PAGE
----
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«EXPLANATORY NOTES AND GENERAL DESCRIPTION OF THE REQUIREMENTS FOR TAUGHT AWARDS 2006 This Diploma Supplement follows the model developed by the ...»

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Intermediate level awards of the University give access to first cycle Honours Bachelor’s degrees with exemptions.

Certificate level awards give access to first cycle Honours Bachelor’s degrees or Intermediate level qualifications, often with exemptions.

Access diplomas give access to undergraduate qualifications at HE Level 1.

5.2 Professional Status (if applicable) The following professions for which the University provides programmes of education and training are subject to statutory regulation by the UK authorities: Biomedical Science, Clinical Physiology, Community Youth Work, Dietetics, Nursing, Occupational Therapy, Optometry, Physiotherapy, Podiatry, Radiography, Social Work, Speech and Language Therapy, Teacher Training.

Other professions are regulated by a specialist college, society or institute with its own individually prescribed examinations and requirements for membership. A University programme may be accredited or recognised by one or more of these professional bodies on the basis that it meets in full its membership requirements or that success in the University’s examinations, possibly at a prescribed level of attainment, gives exemption from all or some of the professional body’s membership examinations. Holders of University awards accredited/recognised by such a professional body may apply for membership of that body on an individual basis and thereafter maintain or extend their membership by continuing to meet the professional body’s requirements which usually include payment of annual membership fees.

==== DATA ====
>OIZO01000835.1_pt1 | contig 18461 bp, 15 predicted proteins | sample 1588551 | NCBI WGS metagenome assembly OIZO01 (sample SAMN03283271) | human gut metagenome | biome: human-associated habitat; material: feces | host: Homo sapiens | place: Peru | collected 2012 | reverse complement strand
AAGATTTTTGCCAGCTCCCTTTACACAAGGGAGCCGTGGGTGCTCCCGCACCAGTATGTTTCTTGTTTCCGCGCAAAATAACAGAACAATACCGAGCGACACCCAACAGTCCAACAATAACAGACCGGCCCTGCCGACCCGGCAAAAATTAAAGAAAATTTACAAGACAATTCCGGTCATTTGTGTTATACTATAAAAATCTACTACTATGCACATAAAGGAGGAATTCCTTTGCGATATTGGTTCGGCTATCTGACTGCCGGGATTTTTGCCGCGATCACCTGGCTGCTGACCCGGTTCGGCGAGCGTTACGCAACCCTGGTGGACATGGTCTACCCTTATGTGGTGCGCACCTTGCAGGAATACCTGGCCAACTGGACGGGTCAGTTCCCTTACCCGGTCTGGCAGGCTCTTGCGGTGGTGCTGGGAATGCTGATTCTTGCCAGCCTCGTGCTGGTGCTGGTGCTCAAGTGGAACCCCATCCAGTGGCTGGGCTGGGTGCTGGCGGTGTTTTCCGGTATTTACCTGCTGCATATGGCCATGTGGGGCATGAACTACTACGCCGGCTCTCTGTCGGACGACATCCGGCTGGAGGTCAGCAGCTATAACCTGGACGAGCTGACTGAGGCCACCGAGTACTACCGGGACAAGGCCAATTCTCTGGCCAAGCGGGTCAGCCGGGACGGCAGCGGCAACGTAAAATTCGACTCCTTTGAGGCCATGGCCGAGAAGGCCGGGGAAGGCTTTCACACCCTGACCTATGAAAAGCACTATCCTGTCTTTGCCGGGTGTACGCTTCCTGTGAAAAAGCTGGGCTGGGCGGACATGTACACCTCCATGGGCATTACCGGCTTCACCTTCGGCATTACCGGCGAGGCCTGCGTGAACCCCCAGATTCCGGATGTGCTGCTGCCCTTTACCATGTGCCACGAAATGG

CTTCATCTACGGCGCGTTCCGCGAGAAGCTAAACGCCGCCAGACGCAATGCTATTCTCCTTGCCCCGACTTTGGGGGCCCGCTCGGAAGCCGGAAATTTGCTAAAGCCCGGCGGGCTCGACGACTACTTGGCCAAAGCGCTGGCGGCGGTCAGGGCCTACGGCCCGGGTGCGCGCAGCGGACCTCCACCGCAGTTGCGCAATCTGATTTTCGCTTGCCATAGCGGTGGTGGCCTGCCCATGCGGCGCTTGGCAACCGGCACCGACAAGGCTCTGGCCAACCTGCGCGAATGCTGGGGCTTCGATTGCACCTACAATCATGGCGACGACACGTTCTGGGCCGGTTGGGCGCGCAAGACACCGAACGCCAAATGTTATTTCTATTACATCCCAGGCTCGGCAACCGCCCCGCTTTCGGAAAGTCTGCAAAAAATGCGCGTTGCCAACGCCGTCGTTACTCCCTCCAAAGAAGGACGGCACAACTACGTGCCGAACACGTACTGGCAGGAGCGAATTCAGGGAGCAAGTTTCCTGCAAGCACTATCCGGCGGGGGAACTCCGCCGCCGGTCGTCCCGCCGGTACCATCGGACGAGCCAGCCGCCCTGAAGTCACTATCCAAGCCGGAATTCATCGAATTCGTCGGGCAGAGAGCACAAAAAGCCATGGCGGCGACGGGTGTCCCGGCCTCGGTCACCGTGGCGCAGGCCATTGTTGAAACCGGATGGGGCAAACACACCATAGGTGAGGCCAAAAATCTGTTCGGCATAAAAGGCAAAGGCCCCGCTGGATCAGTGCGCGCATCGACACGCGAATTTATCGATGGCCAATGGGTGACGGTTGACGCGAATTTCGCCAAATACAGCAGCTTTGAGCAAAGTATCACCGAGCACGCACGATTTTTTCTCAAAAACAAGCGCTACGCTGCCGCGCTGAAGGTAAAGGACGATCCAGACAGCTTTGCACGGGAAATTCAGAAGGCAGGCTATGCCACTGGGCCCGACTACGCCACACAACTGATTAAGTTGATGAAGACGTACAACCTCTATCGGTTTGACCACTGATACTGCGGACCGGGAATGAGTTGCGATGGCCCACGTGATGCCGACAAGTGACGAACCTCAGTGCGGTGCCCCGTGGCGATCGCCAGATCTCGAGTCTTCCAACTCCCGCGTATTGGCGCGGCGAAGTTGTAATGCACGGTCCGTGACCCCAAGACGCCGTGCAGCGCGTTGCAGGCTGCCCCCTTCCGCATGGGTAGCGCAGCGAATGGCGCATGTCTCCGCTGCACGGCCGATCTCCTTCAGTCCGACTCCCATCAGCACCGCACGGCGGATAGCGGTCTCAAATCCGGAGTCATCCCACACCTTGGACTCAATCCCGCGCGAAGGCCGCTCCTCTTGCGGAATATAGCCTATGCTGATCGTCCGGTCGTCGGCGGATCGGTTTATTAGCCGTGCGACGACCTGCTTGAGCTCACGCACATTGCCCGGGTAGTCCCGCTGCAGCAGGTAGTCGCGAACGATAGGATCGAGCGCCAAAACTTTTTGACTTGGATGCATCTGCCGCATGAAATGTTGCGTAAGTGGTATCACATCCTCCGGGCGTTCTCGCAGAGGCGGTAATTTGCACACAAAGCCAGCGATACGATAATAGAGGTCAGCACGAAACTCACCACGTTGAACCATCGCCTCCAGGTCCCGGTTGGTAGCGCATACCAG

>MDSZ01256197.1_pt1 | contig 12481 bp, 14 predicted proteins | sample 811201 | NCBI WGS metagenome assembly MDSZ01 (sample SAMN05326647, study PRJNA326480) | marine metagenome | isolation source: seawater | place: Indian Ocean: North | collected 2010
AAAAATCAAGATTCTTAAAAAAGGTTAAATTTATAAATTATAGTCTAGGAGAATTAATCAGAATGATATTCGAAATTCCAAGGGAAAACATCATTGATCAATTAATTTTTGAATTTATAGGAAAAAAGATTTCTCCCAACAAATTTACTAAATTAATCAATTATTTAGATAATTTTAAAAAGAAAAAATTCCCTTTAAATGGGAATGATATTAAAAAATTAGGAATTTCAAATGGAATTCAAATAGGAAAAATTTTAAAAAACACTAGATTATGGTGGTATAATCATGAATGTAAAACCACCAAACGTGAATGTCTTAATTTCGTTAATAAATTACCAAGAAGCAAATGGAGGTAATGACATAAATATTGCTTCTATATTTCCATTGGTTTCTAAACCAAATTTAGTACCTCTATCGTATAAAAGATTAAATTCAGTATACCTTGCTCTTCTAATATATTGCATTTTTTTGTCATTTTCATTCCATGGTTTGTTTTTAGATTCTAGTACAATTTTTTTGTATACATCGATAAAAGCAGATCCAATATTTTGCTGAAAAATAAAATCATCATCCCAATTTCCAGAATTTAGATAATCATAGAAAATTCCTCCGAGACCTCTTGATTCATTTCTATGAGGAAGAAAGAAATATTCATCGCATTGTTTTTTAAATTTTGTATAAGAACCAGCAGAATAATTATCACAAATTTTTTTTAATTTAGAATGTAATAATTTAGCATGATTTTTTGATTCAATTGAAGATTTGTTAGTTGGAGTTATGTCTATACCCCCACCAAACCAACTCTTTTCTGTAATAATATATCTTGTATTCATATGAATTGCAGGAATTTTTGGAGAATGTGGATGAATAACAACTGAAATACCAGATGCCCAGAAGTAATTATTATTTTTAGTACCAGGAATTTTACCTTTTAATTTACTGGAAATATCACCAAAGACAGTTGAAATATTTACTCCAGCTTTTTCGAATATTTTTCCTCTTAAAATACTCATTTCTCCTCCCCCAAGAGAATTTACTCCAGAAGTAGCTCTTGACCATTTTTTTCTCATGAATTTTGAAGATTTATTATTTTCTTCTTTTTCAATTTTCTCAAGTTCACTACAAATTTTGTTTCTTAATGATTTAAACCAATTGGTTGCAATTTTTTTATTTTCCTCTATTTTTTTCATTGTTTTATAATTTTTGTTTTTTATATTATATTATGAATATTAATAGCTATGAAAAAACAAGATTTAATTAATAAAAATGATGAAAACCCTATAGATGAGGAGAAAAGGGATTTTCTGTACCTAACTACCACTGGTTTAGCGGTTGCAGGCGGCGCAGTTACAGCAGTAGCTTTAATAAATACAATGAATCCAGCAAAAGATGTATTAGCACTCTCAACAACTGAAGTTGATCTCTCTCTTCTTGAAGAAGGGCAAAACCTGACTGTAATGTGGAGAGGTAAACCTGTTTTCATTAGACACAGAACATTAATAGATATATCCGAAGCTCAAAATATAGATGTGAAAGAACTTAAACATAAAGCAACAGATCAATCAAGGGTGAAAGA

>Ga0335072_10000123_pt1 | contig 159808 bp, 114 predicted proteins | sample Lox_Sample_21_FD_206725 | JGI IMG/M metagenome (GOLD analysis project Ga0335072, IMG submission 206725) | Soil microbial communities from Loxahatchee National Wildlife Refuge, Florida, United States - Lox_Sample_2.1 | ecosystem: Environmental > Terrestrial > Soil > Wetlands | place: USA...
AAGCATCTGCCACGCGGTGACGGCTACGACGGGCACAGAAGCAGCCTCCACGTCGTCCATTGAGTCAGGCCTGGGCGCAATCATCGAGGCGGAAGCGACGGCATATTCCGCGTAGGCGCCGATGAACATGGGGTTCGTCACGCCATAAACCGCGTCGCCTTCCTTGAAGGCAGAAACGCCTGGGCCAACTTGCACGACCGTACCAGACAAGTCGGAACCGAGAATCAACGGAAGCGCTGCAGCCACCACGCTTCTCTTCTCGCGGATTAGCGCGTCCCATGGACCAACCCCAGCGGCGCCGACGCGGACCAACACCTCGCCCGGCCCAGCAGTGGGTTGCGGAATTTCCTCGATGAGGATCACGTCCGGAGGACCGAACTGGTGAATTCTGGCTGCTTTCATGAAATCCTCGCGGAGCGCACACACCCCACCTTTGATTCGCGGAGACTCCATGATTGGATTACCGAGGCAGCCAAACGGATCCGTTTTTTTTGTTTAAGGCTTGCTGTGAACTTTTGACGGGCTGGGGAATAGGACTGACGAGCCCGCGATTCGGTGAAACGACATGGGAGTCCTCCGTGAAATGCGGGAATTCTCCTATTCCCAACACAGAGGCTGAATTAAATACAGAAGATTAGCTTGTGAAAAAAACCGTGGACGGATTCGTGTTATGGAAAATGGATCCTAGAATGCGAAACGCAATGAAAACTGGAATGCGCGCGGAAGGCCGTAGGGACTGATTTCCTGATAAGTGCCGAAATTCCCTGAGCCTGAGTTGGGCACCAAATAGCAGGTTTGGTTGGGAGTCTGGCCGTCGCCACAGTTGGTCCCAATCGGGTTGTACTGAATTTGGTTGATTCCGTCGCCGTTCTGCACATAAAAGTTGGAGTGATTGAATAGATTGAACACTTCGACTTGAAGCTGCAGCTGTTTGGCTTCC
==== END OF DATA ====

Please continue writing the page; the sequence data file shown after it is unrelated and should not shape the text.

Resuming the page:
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Candidates for the University’s awards who have previously successfully attended certain courses of study either at the University or at an approved educational institution may be granted exemption from certain modules and their examinations.

Programmes of study may include requirements for substantial study or work experience (industrial placements) outside the University.

Such periods are identified in the transcript element of this Supplement.

Award holders of the University may, in addition to this Diploma Supplement and transcript, also have a Progress file which is their individual record of learning and achievements, progress reviews and plans that are used to clarify personal goals and can provide a resource from which material is selected to produce personal statements (eg curricula vitae) for employers, admission tutors and others.

Progress files also contain information on the structured Personal Development Planning (PDP) processes supported by the University and designed to develop the capacity of its students to reflect upon their own learning and achievement, and to plan for their own personal educational and career development. Further information on HE Progress Files and PDP in the UK HE system is available from www.qaa.ac.uk.

6.2 Further Information Sources

The University’s website is www.ulster.ac.uk. Further information on arrangements for Higher Education in the UK is obtainable from: The UK National Europass Centre, Oriel House, Oriel Road, Cheltenham, Gloucestershire, GL50 1XP, United Kingdom. www.uknec.org.uk.


7.1 Date 7.2 Signature 7.3 Capacity 7.4 Official stamp or seal

are shown on the transcript element of this supplement.


The following information is a nationally approved statement, last updated in February 2005.

_ In England, Wales and Northern Ireland, Higher Education institutions are independent, self-governing bodies active in teaching, research and scholarship and established by Royal Charter or legislation. Most are part-funded by government.

Higher Education (HE) is provided by many different types of institution. In addition to universities and university colleges, whose Charters and statutes are made through the Privy Council which advises the Queen on the granting of Royal Charters and incorporation of universities, there are a number of publicly-designated and autonomous institutions within the higher education sector. About ten per cent of higher education provision is available in colleges of further education by the authority of another duly empowered institution. Teaching to prepare students for the award of higher education qualifications can be conducted in any higher education institution or further education college.